LikeLike

My research is in how secondary teachers and calculus students understand division. Honestly, the majority of the people I talk to are unable to draw a picture to explain what division means. That mom is my opinion is completely wrong. I’m not suggesting that kids never learn algorithms, but when I’m faced with high school math teachers and Calculus students who can’t draw a picture of division or write a story problem that would require division yet can calculate just fine I think that is signs of a huge problem.

LikeLike

Some of what adults can and cannot do well is a matter of practice. I used to be able to deal with bases other than ten fairly well, but not having needed to for nearly fifty years, it’s kind of atrophied.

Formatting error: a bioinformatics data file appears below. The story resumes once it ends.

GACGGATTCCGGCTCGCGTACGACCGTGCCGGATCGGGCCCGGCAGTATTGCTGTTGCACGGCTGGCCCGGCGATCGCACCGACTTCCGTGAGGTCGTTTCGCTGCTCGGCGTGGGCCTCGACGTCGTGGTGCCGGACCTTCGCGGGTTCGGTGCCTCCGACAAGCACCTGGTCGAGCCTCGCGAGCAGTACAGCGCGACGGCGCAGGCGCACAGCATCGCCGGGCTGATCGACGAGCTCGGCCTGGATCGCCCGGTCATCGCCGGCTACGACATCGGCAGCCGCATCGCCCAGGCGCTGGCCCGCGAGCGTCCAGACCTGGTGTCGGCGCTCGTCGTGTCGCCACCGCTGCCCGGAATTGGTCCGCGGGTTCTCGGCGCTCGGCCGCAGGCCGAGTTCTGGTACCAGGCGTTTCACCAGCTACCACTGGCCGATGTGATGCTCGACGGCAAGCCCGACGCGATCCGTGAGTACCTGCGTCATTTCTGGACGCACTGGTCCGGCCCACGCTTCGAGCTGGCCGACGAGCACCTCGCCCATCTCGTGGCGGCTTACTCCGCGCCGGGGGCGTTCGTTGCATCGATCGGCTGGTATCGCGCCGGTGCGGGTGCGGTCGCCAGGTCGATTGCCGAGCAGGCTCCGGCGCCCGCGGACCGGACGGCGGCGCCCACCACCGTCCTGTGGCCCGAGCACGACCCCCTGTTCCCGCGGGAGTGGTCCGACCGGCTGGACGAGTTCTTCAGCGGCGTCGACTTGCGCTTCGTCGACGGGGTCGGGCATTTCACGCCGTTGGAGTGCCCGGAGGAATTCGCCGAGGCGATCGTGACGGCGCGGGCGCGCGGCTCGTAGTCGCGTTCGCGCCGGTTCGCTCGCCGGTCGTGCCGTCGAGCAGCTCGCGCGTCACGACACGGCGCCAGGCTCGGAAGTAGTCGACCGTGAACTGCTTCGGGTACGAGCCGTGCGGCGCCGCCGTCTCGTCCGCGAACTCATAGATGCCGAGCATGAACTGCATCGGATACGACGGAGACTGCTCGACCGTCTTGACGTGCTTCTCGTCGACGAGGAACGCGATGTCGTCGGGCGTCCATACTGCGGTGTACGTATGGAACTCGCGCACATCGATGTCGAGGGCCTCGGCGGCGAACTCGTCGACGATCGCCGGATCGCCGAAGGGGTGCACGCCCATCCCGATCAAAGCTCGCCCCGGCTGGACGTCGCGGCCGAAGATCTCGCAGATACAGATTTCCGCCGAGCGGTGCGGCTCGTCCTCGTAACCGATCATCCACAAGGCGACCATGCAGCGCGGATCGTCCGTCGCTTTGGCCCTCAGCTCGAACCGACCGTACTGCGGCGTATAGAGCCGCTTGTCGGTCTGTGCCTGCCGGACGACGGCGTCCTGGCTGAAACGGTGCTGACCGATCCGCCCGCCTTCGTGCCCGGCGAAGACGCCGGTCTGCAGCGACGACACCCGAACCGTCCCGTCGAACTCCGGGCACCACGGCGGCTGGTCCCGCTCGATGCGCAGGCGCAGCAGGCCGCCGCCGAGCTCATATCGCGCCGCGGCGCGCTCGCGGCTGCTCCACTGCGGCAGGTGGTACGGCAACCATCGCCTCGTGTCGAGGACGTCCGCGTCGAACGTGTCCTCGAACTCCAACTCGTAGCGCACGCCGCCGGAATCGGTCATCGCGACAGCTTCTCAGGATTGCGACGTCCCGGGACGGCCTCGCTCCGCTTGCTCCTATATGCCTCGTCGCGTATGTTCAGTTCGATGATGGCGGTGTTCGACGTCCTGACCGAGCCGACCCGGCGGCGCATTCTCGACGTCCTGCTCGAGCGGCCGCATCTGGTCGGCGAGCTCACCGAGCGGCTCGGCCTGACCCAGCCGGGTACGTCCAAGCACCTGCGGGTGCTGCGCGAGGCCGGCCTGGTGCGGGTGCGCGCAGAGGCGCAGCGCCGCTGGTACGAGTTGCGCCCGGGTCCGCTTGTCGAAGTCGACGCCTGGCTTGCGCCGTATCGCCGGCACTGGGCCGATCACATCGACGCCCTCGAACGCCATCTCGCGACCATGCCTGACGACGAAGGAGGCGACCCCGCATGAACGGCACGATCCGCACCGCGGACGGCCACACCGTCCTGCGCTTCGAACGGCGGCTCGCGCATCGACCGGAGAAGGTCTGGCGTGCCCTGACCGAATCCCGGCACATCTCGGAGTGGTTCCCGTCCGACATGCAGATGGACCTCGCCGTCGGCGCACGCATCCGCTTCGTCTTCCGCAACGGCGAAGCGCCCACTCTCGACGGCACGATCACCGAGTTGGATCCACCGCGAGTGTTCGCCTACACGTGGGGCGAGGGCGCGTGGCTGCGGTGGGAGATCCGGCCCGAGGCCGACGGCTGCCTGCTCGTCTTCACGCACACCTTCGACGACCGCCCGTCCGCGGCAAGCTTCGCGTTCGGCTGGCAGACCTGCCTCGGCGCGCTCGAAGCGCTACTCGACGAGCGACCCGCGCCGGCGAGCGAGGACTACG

Regarding whether to multiply or divide by twelve to convert inches to feet, when I was about nine, my father showed me how to do this by keeping the units and treating them like numbers – cancelling the ones in the numerator against those in the denominator. I didn’t know what he was talking about since in any case most of these exercises were intuitive – do you expect to get a larger number or a smaller one.

But when I got to high school chemistry, the teacher used the same method for her chemical equations. There intuitive doesn’t work, at least not for a student. She even had a name for it, “the factor label method.” For quite awhile I was the only person in the class who had a clue what she was talking about.

In my professional life, I have had two contexts for doing this. The first was currency conversions. The other was as a mining economist where I was the only person able to follow the presentations of the mining director when he would use this method in his presentations to management.

LikeLike